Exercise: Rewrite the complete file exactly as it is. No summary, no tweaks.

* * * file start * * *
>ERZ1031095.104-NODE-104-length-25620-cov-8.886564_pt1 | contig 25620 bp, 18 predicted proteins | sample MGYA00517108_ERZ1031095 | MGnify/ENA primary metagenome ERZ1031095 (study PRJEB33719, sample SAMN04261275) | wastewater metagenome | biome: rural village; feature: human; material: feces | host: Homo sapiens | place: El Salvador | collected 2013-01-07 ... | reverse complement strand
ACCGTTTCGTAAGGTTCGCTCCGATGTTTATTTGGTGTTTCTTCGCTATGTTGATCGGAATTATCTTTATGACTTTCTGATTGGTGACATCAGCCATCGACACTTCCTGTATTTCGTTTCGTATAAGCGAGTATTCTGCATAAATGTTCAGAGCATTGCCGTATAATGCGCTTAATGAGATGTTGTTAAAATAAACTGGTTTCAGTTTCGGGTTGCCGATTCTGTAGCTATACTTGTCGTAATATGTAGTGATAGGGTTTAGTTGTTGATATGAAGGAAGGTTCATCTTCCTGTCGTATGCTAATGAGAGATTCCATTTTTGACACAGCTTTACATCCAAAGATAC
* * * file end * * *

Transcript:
>ERZ1031095.104-NODE-104-length-25620-cov-8.886564_pt1 | contig 25620 bp, 18 predicted proteins | sample MGYA00517108_ERZ1031095 | MGnify/ENA primary metagenome ERZ1031095 (study PRJEB33719, sample SAMN04261275) | wastewater metagenome | biome: rural village; feature: human; material: feces | host: Homo sapiens | place: El Salvador | collected 2013-01-07 ... | reverse complement strand
ACCGTTTCGTAAGGTTCGCTCCGATGTTTATTTGGTGTTTCTTCGCTATGTTGATCGGAATTATCTTTATGACTTTCTGATTGGTGACATCAGCCATCGACACTTCCTGTATTTCGTTTCGTATAAGCGAGTATTCTGCATAAATGTTCAGAGCATTGCCGTATAATGCGCTTAATGAGATGTTGTTAAAATAAACTGGTTTCAGTTTCGGGTTGCCGATTCTGTAGCTATACTTGTCGTAATATGTAGTGATAGGGTTTAGTTGTTGATATGAAGGAAGGTTCATCTTCCTGTCGTATGCTAATGAGAGATTCCATTTTTGACACAGCTTTACATCCAAAGATAC